Published on November 29th, 1998 | by Gerry Galipault0
Serah glows with ‘Senegal Moon’
Serah doesn’t care much for neatly fitted musical categories. She’s not pop, she’s not new age. She’s not another Enya. She’s Serah, plain and tall.
While marketers and promoters at her label, Great Northern Arts, may grapple with what to call her music, she’s genuinely thankful when mentioned in the same breath of Peter Gabriel, who similarly has merged world music into his melodic pop sound.
“I’ve never known how to categorize my music,” Serah said recently from her home in upstate New York. “The marketers are always trying to categorize it, because I guess they don’t consider you pop unless you’ve sold a gazillion records. Until then, they’ve got to find something else to call you, and the category choices are not very big. It’s country, jazz or new age.
“A lot of people compare me to Enya, and I respect her greatly, but I don’t think I’m like her because the lyrics are important in my songs. I’m not sure the lyrics are quite as important in terms of how she zeros in on things when she’s producing her music.”
Serah’s latest album, “Senegal Moon,” travels the same eclectic terrain taken on her 1991 breakthrough LP, “Flight of the Stork,” named the record of the year by Germany’s music trade Stereoplay. Produced by Serah, Bernard Paganotti, Bertrand LaJudie and Grammy winner Neil Dorfsman (Sting, Dire Straits, Bruce Hornsby), “Senegal Moon” accentuates Serah’s lilting vocals and global-village outlook.
“I lived in Africa for a while in the early ’80s,” Serah said. “I was working with some friends in a drought area, and I got to know a lot of people in the bush and shared a lot of music. I would back them up and they would back me up. It was so wonderful, I thought, I would love to incorporate that into my music. Then when I started working in France, I discovered that there were these singers from Senegal, and that I could do this. We started using that as part of the tapestry, an ingredient.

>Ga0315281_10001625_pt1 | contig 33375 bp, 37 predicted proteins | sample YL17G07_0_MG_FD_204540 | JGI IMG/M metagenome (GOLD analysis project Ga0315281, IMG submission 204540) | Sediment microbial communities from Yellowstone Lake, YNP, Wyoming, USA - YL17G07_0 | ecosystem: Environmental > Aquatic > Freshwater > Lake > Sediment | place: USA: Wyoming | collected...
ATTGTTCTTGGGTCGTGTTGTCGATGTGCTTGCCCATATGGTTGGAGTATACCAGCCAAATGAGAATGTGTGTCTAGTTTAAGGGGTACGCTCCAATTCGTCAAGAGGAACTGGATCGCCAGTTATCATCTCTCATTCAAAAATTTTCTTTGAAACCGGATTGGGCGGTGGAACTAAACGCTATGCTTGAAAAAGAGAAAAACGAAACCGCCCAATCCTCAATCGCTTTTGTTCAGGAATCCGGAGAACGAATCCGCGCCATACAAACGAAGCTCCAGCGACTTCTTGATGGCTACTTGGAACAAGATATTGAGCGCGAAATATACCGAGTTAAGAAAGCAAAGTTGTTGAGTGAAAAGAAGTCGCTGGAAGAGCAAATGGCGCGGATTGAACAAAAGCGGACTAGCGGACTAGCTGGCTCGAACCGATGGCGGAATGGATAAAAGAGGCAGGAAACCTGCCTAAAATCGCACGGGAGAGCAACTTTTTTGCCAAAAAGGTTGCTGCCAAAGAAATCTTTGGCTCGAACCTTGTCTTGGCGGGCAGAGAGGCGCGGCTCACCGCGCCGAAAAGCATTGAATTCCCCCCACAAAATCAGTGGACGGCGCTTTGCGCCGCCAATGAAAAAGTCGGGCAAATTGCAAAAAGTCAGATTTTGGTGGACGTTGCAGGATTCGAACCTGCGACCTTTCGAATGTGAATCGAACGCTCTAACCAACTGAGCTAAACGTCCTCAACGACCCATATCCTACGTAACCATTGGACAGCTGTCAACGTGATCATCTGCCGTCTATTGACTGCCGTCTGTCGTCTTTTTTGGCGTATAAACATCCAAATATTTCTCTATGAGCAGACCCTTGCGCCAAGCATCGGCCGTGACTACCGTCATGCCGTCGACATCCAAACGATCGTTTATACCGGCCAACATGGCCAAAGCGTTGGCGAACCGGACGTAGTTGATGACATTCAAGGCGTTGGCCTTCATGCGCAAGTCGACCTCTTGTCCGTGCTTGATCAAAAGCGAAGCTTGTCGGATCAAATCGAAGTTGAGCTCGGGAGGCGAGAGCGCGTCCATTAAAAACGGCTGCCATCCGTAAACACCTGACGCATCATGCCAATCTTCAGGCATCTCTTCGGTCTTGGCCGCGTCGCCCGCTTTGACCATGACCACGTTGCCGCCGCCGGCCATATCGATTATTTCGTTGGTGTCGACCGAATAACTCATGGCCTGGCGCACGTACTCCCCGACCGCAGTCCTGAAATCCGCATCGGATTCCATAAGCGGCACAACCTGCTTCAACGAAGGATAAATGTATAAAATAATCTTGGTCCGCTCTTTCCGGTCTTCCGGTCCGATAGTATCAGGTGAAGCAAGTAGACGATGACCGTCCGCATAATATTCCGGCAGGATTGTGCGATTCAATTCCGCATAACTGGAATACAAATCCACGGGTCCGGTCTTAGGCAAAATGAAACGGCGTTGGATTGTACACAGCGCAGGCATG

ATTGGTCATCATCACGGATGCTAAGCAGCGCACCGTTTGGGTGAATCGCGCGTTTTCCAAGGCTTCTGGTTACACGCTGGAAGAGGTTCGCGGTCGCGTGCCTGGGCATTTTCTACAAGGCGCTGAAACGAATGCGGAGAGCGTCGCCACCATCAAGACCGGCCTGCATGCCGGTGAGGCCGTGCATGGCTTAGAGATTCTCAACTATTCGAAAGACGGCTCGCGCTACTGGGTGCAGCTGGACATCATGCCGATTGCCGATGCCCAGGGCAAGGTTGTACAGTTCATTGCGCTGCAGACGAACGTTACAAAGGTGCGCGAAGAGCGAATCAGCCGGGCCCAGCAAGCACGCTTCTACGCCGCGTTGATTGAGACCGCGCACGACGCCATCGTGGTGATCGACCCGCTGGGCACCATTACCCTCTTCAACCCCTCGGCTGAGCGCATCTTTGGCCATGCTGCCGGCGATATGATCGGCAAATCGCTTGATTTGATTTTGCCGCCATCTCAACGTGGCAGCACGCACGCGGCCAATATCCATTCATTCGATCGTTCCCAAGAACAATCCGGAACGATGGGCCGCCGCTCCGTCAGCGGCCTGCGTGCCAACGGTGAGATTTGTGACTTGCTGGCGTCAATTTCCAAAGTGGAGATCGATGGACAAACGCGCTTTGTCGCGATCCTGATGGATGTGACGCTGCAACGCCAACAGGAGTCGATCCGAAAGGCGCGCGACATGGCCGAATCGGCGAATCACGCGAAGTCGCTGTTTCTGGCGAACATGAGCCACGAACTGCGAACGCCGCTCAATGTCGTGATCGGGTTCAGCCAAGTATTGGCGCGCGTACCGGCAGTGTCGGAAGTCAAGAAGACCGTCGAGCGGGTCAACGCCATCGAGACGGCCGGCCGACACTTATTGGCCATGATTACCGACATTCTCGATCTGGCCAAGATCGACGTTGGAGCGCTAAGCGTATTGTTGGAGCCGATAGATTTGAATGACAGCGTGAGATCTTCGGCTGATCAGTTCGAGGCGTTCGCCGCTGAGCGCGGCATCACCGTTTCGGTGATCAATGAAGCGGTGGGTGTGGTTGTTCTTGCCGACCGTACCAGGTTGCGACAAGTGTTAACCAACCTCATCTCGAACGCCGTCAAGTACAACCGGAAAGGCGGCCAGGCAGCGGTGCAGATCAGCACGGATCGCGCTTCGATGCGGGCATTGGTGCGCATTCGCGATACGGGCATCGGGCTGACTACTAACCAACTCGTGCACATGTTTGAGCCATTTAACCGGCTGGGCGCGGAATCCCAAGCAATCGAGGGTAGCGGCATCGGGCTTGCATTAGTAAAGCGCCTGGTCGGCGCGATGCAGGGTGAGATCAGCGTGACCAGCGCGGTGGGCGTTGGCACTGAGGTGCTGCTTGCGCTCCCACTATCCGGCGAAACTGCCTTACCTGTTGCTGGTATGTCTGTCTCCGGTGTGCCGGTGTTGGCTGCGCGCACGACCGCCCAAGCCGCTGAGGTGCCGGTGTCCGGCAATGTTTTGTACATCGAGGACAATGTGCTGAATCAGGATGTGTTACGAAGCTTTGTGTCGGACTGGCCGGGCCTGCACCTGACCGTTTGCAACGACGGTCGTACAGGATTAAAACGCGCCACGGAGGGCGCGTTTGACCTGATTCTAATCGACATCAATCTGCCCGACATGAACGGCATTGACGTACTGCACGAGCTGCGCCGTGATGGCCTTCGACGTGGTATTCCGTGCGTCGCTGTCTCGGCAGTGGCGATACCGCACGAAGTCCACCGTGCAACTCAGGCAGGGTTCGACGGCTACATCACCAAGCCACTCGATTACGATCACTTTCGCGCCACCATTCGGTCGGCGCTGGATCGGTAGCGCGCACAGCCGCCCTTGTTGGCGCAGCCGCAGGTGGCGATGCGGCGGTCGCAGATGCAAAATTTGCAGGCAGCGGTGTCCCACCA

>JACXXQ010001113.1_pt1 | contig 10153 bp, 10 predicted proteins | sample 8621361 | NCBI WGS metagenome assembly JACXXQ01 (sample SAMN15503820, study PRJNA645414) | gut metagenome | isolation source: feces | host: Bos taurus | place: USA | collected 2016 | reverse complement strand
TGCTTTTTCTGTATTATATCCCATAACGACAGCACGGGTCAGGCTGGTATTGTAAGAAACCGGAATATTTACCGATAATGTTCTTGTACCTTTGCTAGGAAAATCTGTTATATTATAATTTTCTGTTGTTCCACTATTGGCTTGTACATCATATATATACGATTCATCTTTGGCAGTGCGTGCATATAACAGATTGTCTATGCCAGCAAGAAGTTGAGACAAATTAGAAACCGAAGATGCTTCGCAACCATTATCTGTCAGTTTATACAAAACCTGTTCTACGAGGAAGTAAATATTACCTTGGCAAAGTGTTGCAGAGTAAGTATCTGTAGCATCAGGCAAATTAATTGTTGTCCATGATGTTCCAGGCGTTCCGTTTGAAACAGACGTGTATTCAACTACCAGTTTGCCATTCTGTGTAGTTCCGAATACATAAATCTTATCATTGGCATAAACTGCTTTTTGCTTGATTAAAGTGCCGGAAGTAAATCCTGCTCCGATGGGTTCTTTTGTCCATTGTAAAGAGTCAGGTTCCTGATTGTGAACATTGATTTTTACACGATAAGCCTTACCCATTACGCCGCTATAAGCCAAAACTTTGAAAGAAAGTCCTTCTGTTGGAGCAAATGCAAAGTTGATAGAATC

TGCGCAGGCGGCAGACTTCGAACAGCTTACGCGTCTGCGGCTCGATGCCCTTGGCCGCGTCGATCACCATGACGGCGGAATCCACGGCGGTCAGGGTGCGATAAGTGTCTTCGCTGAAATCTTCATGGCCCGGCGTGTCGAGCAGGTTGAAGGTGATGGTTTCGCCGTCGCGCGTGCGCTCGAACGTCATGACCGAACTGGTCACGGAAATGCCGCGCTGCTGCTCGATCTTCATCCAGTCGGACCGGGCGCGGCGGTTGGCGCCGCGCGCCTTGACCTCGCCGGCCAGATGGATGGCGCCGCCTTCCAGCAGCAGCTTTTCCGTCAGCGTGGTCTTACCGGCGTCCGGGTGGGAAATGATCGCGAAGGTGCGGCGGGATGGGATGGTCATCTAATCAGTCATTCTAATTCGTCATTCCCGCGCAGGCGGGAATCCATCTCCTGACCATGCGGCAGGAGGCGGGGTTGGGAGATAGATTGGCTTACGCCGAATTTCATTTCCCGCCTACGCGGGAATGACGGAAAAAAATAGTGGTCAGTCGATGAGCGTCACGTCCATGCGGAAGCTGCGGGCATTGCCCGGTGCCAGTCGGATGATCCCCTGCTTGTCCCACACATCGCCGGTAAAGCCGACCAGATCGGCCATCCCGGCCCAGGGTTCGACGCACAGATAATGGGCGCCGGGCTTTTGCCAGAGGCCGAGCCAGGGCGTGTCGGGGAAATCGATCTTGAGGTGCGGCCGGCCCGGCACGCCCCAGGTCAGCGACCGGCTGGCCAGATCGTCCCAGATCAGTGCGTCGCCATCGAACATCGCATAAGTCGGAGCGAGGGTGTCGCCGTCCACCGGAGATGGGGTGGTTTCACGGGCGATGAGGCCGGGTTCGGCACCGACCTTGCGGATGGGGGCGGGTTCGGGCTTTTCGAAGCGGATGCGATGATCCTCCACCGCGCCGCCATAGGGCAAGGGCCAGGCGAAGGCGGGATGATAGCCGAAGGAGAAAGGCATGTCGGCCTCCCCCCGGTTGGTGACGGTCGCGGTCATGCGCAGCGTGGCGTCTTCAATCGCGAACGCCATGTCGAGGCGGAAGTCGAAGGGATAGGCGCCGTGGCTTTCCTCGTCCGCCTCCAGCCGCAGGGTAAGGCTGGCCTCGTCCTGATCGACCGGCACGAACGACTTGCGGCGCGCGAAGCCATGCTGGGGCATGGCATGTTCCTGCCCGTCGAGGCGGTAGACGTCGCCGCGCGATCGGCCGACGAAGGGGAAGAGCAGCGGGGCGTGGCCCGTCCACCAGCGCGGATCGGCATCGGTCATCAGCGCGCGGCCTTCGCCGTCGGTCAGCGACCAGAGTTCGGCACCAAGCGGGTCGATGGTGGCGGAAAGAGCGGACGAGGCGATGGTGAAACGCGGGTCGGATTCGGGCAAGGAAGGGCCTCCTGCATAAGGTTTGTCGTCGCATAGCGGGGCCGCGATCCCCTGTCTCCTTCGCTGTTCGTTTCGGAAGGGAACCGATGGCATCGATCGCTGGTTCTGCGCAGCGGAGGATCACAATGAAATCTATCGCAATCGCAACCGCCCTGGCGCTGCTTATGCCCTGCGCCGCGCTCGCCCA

“The first album that I did, ‘Flight of the Stork,’ had a lot of themes based on the blending of cultures from Africa and France and Europe and the Old World. The beauty of the Old World culture and the spontaneity of the African culture, the whole idea of cultures being able to blend, it became a metaphor for the human spirit, to be able to blend more harmoniously with one another, whether it’s in your personal life or culturally or politically. ‘Senegal Moon’ touches on those elements as well.”
Raised in the Midwest, Serah was destined for a career in music: She was singing before she could talk. In her teens, she moved to the East Coast and sang in coffeehouses before touring much of the ’70s with Jonathan Edwards (“Sunshine”).
“I lived in Canada at the time,” she said, “and then in ’77 I had a hit in Canada called ‘Nova Scotia.’ By the early ’80s, I felt I needed to do something hands-on, in terms of helping with world problems. That’s why I joined my friends in Africa. That was a very challenging but fruitful experience.
“I had this romantic notion of running off and saving the world by singing them songs. I realized that problems aren’t always easily solved as much as we wish they could be, no matter how much love you pour into them. At any rate, we did manage to solve finding homes for a lot of children. There were like 500 children who had lost their parents during this drought and we were able to find families to absorb them into their homes and lives and give them a sense of family. I was grateful for that.”
Having seen how the other half lives, Serah doesn’t take anything for granted.
“As much as we complain about our country,” she said, “you don’t know what it’s like till you go to a Third World country. You can’t help but wish you could help, and yet you feel pretty helpless. It’s pretty devastating.”
BWF (before we forget): For more on Serah, visit www.wvtc.com/~arts.